Through the torment of eternal longing, a concept that fascinated Ambrosi, Promethidenlos depicts both romance and tragedy. The rock that binds these lovers also forces them apart. Yet they care not for freeing themselves and instead relentlessly pursue one another with such abandon that they are left trapped and utterly defenceless.
Ambrosi's Promethidenlos was perhaps inspired, in part, by the story of Prometheus, who according to Greek mythology sculpted the first human out of clay. He was celebrated as the father and protector of mankind. His love for his creation led him to steal fire from the gods and give it to humans, which angered the god Zeus. Zeus punished Prometheus by having him tied to a rock for eternity, his entrails repeatedly pecked apart by vultures, only to grow back the next day.
According to Plettenbacher, author of the monograph of Ambrosi's work, another major influence in the creation of Promethidenlos was the poem of the same name by Gerhart Hauptmann, published in 1885. Hauptmann was one of Germany's leading authors and poets, winning the Nobel Prize for Literature in 1912. Ambrosi was an admirer of the author since childhood, as Ambrosi himself tried his hand in poetry writing throughout his life. When, in 1914, the famed author sat for a portrait in the young artist's studio, the two minds met in academic discussion.
Hauptmann wrote his poem 'Promethidenlos' following the 19th-century concept of the Promithiden, made popular by the philosopher Siegfried Lipiner. The philosophy sought to explain mankind's oft-tragic relationship with unrequited passion, in which individuals continue to love and worship partners, ideas or objects that do not sustain them or reciprocate their love. These "Promithiden" - derived from Prometheus - continue to suffer for their love without concern for self-preservation.
Hauptmann's poem reflects this philosophy in the story of a young sailor, who suffers through existential angst about the world's innate tragedy as well as pining for the love and affection of a young woman who rejected him. The woman returns to the sailor's mind in dreams, who, trying to express his sorrow to his fellow shipmates and through poetry, continues to be shackled to his past.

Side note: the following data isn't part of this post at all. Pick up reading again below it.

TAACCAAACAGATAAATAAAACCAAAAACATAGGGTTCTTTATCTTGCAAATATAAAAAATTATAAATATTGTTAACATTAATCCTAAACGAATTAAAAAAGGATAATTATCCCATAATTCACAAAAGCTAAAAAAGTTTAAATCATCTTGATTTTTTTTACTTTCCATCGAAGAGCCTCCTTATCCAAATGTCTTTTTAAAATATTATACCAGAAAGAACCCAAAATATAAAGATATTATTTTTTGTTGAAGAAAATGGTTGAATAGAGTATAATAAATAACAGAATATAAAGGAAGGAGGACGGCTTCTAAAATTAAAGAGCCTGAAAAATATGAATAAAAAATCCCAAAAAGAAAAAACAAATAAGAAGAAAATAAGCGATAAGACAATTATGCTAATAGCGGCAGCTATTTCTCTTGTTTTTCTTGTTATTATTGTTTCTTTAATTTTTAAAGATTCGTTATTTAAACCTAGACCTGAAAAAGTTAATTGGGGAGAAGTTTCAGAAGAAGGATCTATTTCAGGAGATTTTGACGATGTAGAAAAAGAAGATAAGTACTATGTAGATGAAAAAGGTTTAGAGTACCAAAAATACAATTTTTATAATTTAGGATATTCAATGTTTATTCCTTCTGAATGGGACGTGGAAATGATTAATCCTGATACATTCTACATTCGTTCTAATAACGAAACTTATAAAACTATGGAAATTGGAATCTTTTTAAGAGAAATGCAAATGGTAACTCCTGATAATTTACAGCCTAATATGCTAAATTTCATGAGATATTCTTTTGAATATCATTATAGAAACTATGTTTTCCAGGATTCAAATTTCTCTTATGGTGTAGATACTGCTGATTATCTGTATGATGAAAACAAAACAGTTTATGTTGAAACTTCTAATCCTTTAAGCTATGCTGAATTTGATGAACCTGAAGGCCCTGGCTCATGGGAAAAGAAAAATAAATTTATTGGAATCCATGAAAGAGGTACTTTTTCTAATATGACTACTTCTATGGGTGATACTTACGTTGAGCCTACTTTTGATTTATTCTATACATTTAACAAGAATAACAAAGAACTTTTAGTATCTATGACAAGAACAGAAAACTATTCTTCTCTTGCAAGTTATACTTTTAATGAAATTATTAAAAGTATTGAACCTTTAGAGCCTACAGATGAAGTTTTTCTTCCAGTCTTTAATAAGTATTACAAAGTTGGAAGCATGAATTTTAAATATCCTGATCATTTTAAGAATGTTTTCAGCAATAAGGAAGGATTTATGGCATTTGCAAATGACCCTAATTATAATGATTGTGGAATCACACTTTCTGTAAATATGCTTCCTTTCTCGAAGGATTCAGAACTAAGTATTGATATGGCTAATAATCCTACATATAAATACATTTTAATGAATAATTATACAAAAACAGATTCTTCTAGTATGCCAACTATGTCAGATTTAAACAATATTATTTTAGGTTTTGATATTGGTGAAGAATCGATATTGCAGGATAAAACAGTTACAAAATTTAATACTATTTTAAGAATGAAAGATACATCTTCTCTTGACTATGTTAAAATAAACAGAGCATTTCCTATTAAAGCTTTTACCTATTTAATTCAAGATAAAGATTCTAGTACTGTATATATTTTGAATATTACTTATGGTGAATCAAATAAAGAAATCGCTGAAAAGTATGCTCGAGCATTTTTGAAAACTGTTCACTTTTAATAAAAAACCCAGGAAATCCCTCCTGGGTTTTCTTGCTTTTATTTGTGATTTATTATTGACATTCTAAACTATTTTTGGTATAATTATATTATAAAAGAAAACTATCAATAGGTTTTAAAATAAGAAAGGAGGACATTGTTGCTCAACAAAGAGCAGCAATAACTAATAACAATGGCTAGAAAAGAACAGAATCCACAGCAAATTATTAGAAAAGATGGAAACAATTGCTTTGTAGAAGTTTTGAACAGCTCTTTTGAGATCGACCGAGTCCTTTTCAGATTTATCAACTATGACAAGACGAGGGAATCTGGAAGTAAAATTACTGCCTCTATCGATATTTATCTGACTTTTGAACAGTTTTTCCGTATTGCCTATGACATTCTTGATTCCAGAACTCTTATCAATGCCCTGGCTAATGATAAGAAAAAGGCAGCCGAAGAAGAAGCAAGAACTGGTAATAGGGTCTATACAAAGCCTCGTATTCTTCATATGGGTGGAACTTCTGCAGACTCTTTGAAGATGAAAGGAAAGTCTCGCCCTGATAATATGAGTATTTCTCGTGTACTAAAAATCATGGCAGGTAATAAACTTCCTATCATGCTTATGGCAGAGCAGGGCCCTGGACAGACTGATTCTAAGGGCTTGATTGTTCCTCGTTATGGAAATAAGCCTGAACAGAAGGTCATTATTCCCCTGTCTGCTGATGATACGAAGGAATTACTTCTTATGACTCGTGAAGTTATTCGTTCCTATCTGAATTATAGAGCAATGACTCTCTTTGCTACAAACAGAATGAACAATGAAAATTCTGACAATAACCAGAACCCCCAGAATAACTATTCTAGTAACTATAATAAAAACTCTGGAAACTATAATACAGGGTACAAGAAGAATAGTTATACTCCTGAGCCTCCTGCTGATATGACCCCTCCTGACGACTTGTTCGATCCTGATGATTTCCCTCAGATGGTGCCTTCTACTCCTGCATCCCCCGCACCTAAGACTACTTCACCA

In Ambrosi's Promethidenlos, the male figure bound to the rock bears a striking resemblance to Prometheus, yet the inclusion of a female counterpart gives this piece more depth than a mere homage to Greek mythology. It instead becomes a testament to the fierce, punishing and ultimately inescapable struggle of love, as expressed by Ambrosi's literary idol, Hauptmann. It could also be surmised that Ambrosi's own personal suffering influenced this timeless work or at least enabled him to draw from experience when carving. The simultaneous loss of his first artistic passion and hearing was likely Ambrosi's first experience with tragedy at the age of seven. His suffering continued as a young artist, as he spent two years (1916-1918) carving the first marble version of Promethidenlos out of a giant, 31-ton block despite being impoverished and living in a small studio in war-torn Vienna. Ambrosi was determined to finish the piece, despite the toll it must have taken every day. He was committed, through a selfless love that was eternal, unrequited and impossible to abandon. Just like the two lovers in Promethidenlos, Ambrosi allowed himself to be utterly vulnerable for his passion, if only for the briefest moments of joy. It's this monumental and eternal statement about the futility of fighting love that makes Promethidenlos one of Ambrosi's most defining works.
Franz Renisch, Gustinus Ambrosi Band I: Personen, Szenen und Themen (Vienna: 1990)
Franz Renisch, Gustinus Ambrosi Band 2: Personen, Szenen und Themen (Vienna: 1990)
Gerhart Hauptmann, Sämtliche Werke Band IV Lyrik und Versepik (Berlin: 1964), pp. 371-433.
Otto. E. Plettenbacher, Gustinus Ambrosi: Monografie - Ein Künstlerschicksal in den kulturellen und politschen Umbrüchen des 20. Jahrhundert (Vienna: 2015), illust. p.20.
Otto E. Plettenbacher, Mitteilungen der Gustinus Ambrosi Gesellschaft (Vienna: 2007)